Residents forced to pay €100 bin charge
DUBLIN CITY residents will be given just four weeks to pay a €100 bin charge slapped on them by Greyhound Recycling, the Herald can reveal.
The new bin provider in the capital will write to households next week informing them of a change to the pricing structure.
Hard-pressed families will next week be presented with an ultimatum by Greyhound: Pay our charge or we won't collect your bins.
Documents seen by the Herald reveal that Greyhound is adopting a completely new policy to the one implemented by Dublin City Council -- whereby homeowners paid a €25 quarterly fee.
Residents will be now given a February 15 deadline to pay the €100 charge in full.
The company told the Herald today that any customer who cannot pay the charge will not have their bins collected.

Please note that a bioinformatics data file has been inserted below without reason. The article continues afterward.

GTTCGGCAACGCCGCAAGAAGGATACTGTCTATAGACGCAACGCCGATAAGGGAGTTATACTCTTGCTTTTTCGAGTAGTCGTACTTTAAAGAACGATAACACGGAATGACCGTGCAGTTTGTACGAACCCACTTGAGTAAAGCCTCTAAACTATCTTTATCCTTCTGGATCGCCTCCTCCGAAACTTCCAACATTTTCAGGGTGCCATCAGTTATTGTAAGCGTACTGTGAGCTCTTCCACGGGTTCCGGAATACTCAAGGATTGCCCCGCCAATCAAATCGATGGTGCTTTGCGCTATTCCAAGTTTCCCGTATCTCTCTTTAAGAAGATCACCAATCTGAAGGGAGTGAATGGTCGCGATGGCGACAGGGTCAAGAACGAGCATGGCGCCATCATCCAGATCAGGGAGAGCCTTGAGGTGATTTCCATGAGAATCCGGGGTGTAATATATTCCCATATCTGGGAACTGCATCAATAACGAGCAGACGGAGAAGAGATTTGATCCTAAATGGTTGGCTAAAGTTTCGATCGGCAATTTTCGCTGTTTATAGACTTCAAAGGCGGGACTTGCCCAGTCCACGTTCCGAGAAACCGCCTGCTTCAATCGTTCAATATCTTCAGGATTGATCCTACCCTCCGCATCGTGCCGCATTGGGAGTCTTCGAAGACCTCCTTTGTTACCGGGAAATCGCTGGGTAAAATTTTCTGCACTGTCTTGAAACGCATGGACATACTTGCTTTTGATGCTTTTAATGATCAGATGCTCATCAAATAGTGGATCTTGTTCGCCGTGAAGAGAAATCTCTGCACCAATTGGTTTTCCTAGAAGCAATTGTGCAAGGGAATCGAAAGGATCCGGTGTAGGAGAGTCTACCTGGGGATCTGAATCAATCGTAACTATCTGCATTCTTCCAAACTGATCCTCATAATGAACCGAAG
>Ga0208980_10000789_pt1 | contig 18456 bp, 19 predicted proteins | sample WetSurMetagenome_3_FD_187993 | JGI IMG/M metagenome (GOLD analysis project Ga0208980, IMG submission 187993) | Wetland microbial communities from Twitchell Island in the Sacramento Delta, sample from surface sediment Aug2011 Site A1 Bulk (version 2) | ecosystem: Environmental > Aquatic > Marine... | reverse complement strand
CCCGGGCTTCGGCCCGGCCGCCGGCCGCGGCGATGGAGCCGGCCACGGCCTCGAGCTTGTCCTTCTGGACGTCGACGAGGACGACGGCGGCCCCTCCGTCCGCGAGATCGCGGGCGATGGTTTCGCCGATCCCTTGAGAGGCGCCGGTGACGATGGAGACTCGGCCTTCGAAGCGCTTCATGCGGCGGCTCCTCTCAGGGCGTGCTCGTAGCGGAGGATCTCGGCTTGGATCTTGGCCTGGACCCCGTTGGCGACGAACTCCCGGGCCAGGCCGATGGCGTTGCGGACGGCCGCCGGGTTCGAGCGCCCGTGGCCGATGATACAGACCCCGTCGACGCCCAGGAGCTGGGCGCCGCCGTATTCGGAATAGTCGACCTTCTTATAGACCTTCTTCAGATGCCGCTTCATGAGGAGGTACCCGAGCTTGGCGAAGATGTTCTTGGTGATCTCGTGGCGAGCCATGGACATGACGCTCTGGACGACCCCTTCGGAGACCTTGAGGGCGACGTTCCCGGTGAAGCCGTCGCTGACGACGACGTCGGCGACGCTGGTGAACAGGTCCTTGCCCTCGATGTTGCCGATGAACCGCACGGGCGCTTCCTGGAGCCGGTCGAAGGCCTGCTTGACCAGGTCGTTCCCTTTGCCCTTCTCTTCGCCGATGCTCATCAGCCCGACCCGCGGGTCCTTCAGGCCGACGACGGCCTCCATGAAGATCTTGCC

The news has been described as a "bitter blow" to homeowners throughout the city -- with the deadline for the controversial household charge falling just six weeks later.
Dublin City Council denied the privatisation plans entirely in September, despite the Herald producing documents that showed a deal was nearing completion.
The new policy was strongly criticised by Independent Councillor Cieran Perry who today accused the City Council of "abandoning city residents".
He told the Herald: "Dublin City Council has effectively abandoned their former customers to the private sector. Greyhound Recycling are insisting that cash-strapped residents pay the €100 standing charge in full and also organise a pre-paid account for the service or risk non-collection.
"The council has not given their residents notice of this requirement and many people cannot afford to pay at this time of year."
A Greyhound spokesperson told the Herald: "The Annual Service Charge of €100 will be maintained for 2012 and customers are not being asked to pay any more in that regard."